Design Marketing Cover for Pringles Essay

1649 Words7 Pages
Design marketing cover

Contents
A. BACKGROUND
- Corporate culture-> What they want to achieve?
- Vision
- Mission
1. Compeitor (Show Logo)
- Lay’s
- Tyrrelis
- Kettle Chips
2. History of Pringles
A.
3. Product of Pringles
A. http://www.fatsecret.com/calories-nutrition/pringles
- Normal
- Small
- Stick
- Promotion [star wars, speaker, Iphone App]
A. Analysis
- SWOT
- PEST
- 5P people/product/place/price/promotion

- Objective
B. Target Audience[MIN]
C. Brand Positioning [with 3 brands]
- USP – What Pringles have that other company don’t have
D. Problem of Pringles in Singapore
E. Solution
F. Reference

Pringles strategy[Mission and Vision] In 2012, we continued to execute a strategy based on our
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Whether through organic growth, acquisitions and joint ventures, or cross selling opportunities created by the acquisition of Pringles, our company now has exceptional opportunities to expand across regions with highly favorable demographics, from central and Eastern Europe, to Latin America, and to the Middle East and Asia.

History

In the 1960s, Procter & Gamble introduced Pringles, which are made from dehydrated and reconstituted potatoes.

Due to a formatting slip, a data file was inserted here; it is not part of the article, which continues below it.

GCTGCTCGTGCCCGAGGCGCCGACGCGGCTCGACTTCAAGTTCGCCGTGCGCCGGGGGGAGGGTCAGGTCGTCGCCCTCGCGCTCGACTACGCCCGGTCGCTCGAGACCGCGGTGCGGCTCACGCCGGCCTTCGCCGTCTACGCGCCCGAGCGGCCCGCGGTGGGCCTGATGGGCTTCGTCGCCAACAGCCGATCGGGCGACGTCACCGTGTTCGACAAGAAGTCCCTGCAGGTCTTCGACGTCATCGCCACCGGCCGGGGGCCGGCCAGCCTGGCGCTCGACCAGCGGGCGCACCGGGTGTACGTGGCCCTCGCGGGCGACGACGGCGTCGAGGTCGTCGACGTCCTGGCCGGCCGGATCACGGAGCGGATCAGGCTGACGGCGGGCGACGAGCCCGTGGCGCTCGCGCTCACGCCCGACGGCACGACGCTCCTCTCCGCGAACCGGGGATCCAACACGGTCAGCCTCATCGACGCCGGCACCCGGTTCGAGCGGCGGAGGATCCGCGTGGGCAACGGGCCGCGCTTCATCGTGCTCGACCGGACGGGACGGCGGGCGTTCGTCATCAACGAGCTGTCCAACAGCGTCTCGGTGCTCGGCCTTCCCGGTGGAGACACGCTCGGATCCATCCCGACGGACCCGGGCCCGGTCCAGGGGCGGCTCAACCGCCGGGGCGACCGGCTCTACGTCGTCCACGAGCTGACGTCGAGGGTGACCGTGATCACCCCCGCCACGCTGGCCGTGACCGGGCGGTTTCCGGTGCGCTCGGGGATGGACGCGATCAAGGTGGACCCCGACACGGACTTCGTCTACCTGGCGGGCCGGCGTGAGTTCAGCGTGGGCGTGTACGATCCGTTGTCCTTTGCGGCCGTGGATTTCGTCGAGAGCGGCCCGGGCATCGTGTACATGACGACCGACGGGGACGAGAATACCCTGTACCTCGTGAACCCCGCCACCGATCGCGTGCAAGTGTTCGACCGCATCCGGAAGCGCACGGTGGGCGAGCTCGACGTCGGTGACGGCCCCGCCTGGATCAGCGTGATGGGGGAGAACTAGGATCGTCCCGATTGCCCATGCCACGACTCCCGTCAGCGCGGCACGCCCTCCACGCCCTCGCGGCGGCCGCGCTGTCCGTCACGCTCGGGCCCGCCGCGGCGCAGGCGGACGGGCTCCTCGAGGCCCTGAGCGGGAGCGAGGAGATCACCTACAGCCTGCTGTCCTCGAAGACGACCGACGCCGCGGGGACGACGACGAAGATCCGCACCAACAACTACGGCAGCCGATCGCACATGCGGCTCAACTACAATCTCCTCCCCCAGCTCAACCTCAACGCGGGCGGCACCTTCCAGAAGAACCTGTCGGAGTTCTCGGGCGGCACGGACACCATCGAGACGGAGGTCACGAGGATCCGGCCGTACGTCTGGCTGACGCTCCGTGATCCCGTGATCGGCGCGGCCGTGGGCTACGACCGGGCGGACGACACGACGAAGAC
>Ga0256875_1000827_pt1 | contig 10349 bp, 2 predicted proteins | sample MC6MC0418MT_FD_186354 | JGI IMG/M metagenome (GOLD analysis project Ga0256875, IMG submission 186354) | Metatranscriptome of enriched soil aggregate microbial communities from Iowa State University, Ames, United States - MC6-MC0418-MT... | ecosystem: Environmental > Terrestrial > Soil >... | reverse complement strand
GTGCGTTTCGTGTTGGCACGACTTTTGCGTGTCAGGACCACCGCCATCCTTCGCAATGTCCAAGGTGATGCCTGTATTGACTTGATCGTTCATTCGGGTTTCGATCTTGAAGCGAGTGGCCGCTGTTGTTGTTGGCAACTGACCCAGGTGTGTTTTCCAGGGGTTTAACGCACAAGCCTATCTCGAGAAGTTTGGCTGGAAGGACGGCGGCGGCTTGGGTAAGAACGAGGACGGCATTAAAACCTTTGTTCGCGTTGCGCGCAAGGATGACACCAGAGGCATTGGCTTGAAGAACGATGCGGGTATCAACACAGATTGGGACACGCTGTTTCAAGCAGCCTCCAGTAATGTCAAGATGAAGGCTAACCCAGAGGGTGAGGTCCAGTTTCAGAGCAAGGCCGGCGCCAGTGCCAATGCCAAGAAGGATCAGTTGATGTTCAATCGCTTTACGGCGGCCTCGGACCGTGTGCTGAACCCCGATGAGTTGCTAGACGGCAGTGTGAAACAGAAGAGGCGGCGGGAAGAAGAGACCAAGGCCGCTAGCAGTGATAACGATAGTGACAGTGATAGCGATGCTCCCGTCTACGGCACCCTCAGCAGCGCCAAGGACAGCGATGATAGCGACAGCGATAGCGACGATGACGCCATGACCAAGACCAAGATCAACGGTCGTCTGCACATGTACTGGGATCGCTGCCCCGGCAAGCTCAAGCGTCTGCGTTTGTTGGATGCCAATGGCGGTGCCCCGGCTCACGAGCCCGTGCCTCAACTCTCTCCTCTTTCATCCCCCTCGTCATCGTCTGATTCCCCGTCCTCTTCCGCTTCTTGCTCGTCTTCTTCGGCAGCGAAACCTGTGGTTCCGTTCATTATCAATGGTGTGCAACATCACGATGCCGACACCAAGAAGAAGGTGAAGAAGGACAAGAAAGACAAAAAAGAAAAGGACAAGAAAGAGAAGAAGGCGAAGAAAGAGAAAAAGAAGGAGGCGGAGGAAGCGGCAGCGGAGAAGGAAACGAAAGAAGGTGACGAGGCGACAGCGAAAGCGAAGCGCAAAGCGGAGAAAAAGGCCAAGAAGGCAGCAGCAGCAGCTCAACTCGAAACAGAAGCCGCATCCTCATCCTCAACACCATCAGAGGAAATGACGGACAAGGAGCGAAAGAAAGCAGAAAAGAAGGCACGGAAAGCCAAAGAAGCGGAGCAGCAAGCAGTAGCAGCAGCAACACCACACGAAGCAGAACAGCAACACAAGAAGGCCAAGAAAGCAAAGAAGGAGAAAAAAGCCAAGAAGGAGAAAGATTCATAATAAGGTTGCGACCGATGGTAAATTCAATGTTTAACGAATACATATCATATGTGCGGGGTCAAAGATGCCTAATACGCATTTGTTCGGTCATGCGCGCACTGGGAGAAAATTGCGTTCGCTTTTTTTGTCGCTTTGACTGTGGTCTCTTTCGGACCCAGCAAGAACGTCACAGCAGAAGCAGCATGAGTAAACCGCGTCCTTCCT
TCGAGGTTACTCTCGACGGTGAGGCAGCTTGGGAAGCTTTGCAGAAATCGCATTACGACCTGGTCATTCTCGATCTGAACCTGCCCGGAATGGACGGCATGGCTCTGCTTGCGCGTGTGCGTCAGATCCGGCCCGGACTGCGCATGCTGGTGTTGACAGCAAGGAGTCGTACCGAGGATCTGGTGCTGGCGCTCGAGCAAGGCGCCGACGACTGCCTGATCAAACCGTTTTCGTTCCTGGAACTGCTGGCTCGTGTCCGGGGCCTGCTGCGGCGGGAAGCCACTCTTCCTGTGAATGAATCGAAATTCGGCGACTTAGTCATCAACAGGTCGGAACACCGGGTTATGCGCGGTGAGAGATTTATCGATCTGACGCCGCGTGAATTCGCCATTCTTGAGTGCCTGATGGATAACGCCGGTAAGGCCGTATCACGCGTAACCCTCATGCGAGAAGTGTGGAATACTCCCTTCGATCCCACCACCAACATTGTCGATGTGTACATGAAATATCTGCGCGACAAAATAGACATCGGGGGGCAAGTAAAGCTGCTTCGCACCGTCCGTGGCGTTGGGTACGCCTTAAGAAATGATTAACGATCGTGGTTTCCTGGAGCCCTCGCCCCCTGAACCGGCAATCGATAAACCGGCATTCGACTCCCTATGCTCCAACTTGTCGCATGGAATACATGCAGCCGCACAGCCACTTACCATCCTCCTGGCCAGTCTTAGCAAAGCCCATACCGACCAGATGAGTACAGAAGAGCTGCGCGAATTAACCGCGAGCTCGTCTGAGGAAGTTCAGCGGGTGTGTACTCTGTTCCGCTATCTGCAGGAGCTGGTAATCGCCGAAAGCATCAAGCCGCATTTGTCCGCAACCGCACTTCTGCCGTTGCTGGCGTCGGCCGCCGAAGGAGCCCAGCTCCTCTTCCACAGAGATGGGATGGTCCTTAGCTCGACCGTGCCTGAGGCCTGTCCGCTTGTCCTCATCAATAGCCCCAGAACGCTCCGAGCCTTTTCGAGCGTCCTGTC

Their researchers developed the basic Pringles formula of dehydrated potato flakes combined with starch and water that was beaten into dough. The dough was then rolled into a flat sheet molded into individual pieces and fried.

It was first advertised as a ‘new fangled’ potato chip and promoted as a technological marvel. Unlike potato chips Pringles are a uniform size and shape, making possible their packaging in a long tube.

Pringles chip also achieved durability status, allowing it to sit on a shelf for a year without tasting stale.

As a result, the product could then be advertised nationally, creating a significant advantage.

Revenues surpass $105 million in 1973, speeding toward a target of $250 million in sales within five years.

The potato chips industry went to court to prevent Procter & Gamble from calling Pringles ‘potato chips’.

It was resolved in 1975, when the US Food and Drug Administration defined Pringles as ‘potato chips made from dehydrated potatoes.’

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